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On April 19, Bill O’Reilly was fired from Fox News after being accused of sexual harassment. It was revealed that five women had received payouts from O’Reilly and Fox totaling about $13 million in exchange for agreeing to not pursue legal action. I am thrilled O’Reilly was fired because of this. It shows America’s progress in regard to harassment and those in power.
Back in 2004, Andrea Mackris accused Bill O’Reilly of sexual harassment and filed a lawsuit. Fox fired back, eventually both sides settled, and Mackris was paid millions of dollars. Though ultimately, O’Reilly’s reputation was essentially left unaffected even though Mackris had recorded evidence of O’Reilly describing his sexual fantasies to her over the phone while masturbating.
In 2017, evidence of O’Reilly’s sexual harassment did not go unnoticed. Once The New York Times published the revelation about the $13 million payout, O’Reilly was doomed. Within days, advertisers pulled out of The O’Reilly Factor, and by his final show he only had 10 advertisers, as apposed to the 30 he had a month before. Fox had no choice but to cancel his show.
O’Reilly being fired shows how far America has come in regards to justice against those in power. I am delighted with Fox’s choice to fire O’Reilly, because it shows that they are willing to fight against this type of injustice. Once upon a time, O’Reilly was the most watched man on cable TV. Now, he is out of the job. This improvement shows that America is moving toward higher standards for celebrities, and holding them accountable. It is also showing victims of sexual assault, or any assault in general, that they do have the power to bring justice to their assailant.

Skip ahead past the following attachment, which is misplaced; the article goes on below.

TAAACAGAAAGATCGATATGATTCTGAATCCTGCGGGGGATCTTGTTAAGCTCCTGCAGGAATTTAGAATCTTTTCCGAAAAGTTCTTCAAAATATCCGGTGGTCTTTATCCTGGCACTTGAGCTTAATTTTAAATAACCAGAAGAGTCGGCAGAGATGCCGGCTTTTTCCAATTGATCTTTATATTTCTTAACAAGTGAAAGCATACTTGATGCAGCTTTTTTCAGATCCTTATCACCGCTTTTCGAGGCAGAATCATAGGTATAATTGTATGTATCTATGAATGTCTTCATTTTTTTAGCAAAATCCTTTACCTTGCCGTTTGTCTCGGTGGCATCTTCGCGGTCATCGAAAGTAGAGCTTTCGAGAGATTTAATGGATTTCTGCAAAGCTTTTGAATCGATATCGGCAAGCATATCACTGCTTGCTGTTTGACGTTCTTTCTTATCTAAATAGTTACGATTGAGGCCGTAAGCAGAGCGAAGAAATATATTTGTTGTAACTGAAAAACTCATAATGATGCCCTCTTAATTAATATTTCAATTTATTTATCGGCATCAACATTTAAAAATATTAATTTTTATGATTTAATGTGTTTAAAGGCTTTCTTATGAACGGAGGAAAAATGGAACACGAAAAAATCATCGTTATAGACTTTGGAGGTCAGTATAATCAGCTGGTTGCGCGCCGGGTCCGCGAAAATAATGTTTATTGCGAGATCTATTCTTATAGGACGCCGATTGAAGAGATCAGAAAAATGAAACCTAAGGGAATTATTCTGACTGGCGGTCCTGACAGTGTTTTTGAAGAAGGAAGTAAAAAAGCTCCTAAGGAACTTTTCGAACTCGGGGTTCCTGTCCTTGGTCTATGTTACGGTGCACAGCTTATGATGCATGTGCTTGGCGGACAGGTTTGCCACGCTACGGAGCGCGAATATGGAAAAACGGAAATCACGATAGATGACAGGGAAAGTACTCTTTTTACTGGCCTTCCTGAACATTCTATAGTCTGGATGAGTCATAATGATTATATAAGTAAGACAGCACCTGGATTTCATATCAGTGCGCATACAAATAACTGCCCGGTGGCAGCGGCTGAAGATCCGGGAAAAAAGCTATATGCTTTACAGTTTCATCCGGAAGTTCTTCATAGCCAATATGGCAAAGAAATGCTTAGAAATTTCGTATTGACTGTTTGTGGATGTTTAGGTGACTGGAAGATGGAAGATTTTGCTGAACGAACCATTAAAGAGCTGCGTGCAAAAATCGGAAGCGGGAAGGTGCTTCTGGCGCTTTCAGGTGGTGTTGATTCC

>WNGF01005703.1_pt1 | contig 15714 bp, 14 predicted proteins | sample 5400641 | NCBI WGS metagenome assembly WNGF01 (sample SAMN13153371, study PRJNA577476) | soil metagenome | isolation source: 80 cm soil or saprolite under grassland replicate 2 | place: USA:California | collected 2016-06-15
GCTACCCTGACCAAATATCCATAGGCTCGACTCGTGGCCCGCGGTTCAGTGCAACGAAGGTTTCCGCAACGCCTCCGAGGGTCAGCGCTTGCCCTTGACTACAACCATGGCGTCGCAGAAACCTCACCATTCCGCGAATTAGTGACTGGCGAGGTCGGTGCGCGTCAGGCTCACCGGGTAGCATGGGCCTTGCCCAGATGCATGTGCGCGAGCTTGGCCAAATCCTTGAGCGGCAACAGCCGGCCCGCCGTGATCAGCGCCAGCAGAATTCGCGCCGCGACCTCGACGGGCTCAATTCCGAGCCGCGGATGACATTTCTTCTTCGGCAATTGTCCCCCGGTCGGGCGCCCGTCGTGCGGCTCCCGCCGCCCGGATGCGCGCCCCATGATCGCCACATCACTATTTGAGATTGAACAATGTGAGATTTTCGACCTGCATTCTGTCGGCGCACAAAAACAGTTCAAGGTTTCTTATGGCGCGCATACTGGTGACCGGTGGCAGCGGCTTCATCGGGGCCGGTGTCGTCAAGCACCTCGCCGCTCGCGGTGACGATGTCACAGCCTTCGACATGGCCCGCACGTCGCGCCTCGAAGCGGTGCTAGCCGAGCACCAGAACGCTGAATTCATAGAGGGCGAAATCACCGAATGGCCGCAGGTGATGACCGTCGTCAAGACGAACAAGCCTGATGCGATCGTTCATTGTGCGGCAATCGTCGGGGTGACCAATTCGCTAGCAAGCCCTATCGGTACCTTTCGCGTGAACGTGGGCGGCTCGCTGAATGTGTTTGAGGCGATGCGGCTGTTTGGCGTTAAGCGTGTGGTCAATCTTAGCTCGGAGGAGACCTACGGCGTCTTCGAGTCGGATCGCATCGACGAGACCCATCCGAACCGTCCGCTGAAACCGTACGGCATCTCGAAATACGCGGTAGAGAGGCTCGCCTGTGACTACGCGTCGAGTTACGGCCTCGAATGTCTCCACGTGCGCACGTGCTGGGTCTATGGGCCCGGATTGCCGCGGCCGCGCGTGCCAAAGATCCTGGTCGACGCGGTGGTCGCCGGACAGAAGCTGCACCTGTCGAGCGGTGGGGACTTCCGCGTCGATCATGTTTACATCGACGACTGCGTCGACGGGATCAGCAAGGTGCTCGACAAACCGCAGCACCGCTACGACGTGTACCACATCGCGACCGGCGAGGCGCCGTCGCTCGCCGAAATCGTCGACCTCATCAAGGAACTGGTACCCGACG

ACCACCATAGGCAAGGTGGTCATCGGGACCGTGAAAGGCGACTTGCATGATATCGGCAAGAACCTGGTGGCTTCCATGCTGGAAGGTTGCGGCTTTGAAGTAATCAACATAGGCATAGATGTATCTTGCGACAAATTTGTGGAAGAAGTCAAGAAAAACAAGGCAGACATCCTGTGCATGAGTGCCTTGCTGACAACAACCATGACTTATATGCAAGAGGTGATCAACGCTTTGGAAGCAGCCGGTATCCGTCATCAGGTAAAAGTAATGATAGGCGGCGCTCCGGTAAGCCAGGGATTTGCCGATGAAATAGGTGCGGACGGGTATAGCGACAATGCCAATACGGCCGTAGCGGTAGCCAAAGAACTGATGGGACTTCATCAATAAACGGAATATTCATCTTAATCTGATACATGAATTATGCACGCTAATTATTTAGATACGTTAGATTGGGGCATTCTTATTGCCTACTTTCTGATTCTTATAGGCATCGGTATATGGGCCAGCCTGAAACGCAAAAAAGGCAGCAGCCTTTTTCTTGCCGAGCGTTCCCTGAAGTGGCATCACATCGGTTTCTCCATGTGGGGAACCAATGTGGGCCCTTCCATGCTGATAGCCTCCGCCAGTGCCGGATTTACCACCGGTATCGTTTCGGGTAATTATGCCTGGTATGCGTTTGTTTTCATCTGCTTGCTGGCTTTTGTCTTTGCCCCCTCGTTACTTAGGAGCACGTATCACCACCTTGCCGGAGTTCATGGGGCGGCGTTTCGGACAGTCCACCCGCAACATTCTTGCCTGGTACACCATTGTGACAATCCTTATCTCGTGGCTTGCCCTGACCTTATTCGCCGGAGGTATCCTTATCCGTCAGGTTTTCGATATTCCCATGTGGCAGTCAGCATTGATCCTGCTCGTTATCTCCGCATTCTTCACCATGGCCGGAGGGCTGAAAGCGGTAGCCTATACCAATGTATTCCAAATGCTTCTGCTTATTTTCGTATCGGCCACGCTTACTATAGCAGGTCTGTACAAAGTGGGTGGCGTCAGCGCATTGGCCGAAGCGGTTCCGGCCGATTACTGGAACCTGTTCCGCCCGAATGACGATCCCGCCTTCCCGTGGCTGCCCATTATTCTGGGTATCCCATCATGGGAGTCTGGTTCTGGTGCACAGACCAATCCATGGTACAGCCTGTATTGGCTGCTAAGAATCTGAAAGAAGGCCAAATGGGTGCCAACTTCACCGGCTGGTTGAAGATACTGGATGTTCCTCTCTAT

However, I understand America has a long way to go in regard to holding celebrities accountable for their actions. We elected a president who has similar accusations against him. Voters knew Trump had been accused countless times of sexual harassment, yet America still put him in charge. By electing President Trump, people have shown that they value a certain level of celebrity status over bringing justice for the victims of assault.
Even in Fort Collins, we have a long way to go. Gian Clavell, a basketball player at Colorado State University, was accused of domestic violence. The Collegian wrote a piece about his ex-girlfriend, Stephanie Bess, and the domestic abuse case. Clavell was barely punished, only paying a $750 bond and suspended from the basketball team for nine games. Though it wasn’t a sexual crime, it still shows that America values celebrity status over justice.
America has a long way to go, but O’Reilly being fired is the first step toward bringing justice for those who have been victims of being sexually assaulted by celebrities and people in power.
Leta McWilliams can be reached at firstname.lastname@example.org and online at @LetaMcWilliams